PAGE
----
Planning Committee. McCannon asked for reactions to the recommendations
on page 7 of the report.
Frenier asked if they had found someone to teach College Writing.
McCannon said no. They are searching for someone as this has been
one of the more popular GenEdWeb courses. McCannon met with the
Division Chairs to see if there are other faculty he should approach
about teaching in the GenEdWeb program. Frenier wondered about
approaching retired faculty members. McCannon said there is no
policy against using retired faculty. However, the Consultative
Committee asked that only full-time faculty be involved in the
Korth wondered how they envisioned it working when one faculty
member leaves the program and another needs to teach the same
course. Does the material developed for the course belong to the
faculty member? McCannon said that is one of the issues surrounding
online courses. Morris UC is following all-University policy that
is being developed as time goes along. Chris Maziar, Vice President
for Research and Dean of the Graduate School, has reformulated
the policy in the past year. According to the draft policy, course
materials belong to the faculty member. This policy has not yet
been approved by the Regents. The institution owns the web site,
but the course materials belong to the faculty member.
Lee commented that, when the program was launched, the assumption
was made that UMM needed to "hop on the gravy train."
One of the goals should be to make the GenEdWeb program self supporting.
We need a new approach to marketing and clientele analysis. Our
concern is whether regular course funds might be diverted to teach
GenEdWeb courses. Outside funding for the program is dwindling.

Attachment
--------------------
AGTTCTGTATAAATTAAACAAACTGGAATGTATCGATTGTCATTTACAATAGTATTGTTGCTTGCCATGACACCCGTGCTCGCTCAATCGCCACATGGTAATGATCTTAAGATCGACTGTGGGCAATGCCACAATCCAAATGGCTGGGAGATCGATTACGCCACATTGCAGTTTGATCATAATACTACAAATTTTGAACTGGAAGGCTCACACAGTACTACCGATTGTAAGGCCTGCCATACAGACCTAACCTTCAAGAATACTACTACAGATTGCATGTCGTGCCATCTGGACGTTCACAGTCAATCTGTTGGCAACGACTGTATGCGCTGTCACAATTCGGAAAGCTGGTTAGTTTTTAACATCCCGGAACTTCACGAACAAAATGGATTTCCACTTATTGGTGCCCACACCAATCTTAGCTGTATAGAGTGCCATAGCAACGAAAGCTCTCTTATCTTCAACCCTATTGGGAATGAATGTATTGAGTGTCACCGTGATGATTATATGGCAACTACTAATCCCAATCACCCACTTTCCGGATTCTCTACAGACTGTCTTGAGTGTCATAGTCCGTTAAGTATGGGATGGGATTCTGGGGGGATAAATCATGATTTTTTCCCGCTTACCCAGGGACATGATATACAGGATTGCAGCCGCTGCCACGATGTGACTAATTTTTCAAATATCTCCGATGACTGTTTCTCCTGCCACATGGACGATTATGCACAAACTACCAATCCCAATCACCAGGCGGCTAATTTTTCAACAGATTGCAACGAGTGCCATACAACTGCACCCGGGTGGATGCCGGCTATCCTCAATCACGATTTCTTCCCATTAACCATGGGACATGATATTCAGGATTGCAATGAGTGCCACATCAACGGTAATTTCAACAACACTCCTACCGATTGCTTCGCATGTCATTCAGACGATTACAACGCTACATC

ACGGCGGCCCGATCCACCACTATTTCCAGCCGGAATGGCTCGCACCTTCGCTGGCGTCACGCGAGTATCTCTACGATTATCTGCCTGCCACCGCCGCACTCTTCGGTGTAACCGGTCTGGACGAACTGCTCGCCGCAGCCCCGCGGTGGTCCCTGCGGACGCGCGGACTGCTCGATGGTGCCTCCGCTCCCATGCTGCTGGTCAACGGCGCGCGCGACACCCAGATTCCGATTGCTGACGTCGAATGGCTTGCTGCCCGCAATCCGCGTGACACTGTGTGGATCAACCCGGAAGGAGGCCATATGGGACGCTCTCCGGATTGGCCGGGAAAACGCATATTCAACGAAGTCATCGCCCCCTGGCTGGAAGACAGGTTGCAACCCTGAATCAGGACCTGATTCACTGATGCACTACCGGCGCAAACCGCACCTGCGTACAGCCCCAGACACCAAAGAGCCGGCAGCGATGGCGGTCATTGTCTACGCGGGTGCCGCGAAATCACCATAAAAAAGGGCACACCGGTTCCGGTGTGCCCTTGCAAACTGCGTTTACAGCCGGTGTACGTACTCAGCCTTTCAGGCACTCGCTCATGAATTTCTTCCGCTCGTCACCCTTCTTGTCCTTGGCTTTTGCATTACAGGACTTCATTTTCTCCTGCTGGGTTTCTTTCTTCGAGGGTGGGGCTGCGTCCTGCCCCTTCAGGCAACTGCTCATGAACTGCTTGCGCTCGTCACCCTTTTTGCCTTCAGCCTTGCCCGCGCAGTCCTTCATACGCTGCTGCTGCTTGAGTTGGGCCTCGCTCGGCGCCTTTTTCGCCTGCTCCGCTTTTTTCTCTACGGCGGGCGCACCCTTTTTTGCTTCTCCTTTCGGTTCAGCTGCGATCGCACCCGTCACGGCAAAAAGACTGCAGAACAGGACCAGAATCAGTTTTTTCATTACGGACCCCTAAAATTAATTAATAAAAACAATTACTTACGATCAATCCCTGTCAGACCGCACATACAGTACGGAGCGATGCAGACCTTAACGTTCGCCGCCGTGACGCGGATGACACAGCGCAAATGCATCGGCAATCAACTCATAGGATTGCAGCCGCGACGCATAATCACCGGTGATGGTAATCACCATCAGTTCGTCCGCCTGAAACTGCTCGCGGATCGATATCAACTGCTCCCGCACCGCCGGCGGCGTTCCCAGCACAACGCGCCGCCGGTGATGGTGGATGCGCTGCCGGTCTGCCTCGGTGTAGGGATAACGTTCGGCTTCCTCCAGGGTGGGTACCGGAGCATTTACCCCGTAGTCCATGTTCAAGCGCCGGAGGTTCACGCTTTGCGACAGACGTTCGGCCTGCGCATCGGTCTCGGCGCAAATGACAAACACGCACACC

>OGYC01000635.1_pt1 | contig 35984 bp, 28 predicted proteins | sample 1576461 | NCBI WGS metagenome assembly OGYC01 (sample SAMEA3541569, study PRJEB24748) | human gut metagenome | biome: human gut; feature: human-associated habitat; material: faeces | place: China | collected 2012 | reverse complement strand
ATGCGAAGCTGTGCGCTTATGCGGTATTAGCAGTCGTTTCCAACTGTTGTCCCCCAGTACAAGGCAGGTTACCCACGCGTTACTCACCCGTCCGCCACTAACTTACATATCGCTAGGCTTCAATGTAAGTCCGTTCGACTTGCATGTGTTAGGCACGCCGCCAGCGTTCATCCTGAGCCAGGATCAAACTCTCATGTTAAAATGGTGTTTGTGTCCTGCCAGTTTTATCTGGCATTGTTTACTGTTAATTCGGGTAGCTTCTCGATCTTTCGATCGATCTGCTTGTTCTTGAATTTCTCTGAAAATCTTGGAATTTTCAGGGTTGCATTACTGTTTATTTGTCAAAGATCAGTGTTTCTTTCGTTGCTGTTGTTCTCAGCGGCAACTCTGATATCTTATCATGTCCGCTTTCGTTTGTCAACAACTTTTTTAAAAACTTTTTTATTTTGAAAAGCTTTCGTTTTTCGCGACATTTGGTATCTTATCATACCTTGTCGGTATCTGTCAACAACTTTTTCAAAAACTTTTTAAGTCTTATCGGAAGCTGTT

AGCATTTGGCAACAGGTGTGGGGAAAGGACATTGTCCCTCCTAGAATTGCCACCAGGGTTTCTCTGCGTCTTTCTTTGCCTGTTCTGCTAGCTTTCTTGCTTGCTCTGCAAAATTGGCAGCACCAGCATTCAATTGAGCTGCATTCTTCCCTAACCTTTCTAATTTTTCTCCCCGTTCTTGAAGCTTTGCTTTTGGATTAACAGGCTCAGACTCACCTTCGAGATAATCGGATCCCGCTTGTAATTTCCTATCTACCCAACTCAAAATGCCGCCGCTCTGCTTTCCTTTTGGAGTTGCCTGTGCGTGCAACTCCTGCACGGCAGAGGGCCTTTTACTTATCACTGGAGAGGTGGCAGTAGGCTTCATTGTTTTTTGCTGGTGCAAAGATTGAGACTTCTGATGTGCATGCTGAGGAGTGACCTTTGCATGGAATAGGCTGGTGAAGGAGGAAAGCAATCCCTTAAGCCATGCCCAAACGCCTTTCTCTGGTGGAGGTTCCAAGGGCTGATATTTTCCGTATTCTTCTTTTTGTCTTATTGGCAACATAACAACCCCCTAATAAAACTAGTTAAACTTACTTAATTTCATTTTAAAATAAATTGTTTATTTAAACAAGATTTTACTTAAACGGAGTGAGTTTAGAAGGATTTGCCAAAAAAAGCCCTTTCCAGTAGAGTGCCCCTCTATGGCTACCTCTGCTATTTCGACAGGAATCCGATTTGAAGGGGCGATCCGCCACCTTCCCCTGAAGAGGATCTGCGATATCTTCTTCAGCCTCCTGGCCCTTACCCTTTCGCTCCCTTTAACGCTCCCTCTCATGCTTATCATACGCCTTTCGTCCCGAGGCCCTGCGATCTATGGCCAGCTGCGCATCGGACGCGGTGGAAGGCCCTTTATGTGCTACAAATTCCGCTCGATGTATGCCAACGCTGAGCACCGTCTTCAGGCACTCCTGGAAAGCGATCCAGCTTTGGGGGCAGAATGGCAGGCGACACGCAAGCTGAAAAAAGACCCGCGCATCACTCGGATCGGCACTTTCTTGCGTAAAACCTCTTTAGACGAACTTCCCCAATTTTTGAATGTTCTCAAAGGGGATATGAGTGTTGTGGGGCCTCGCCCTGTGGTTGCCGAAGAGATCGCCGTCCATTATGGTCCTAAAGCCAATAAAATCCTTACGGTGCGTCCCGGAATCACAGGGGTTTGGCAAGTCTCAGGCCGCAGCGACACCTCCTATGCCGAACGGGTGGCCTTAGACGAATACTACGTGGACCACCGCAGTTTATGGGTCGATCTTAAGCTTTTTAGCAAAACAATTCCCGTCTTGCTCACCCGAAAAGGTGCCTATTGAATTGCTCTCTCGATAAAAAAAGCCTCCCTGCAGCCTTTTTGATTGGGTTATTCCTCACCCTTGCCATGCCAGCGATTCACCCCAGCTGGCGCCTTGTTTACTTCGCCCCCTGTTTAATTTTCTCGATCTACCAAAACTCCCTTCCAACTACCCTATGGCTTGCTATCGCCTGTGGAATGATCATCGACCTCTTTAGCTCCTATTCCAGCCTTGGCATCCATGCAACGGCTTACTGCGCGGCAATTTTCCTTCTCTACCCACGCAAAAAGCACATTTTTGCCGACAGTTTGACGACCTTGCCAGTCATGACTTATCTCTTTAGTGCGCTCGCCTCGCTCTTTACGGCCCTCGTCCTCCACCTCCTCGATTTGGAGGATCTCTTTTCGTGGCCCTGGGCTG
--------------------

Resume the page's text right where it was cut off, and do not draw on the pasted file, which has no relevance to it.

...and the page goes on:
Kissock said one of the lessons already learned is that GenEdWeb
must offer courses that students want to take. Working with Rod
Oto, Director of Admissions and Financial Aid, he sees students
taking advanced placement courses. Two students in Kissock's GenEdWeb
course are planning to come to UMM. Frenier noted from the report
that all of the successful courses have been at the 1000 level.
The 3000-level course did not make it. McCannon said the program
was designed to offer general education courses which are usually
at the introductory level.
Leroux wondered if there were student evaluations of the GenEdWeb
courses. He was especially interested in the evaluations from
high school students. McCannon said they have data on completion
ratios and grade distributions. Johnson added that not many of
the student evaluation forms were returned. A lot of students
were appreciative of the opportunity to take the courses online.
Several desired increased interaction. Frenier wondered how UC
intended to address those issues. Johnson said UC lets faculty
conduct the courses in whatever way they think is most appropriate.
There are all sorts of options for online interaction available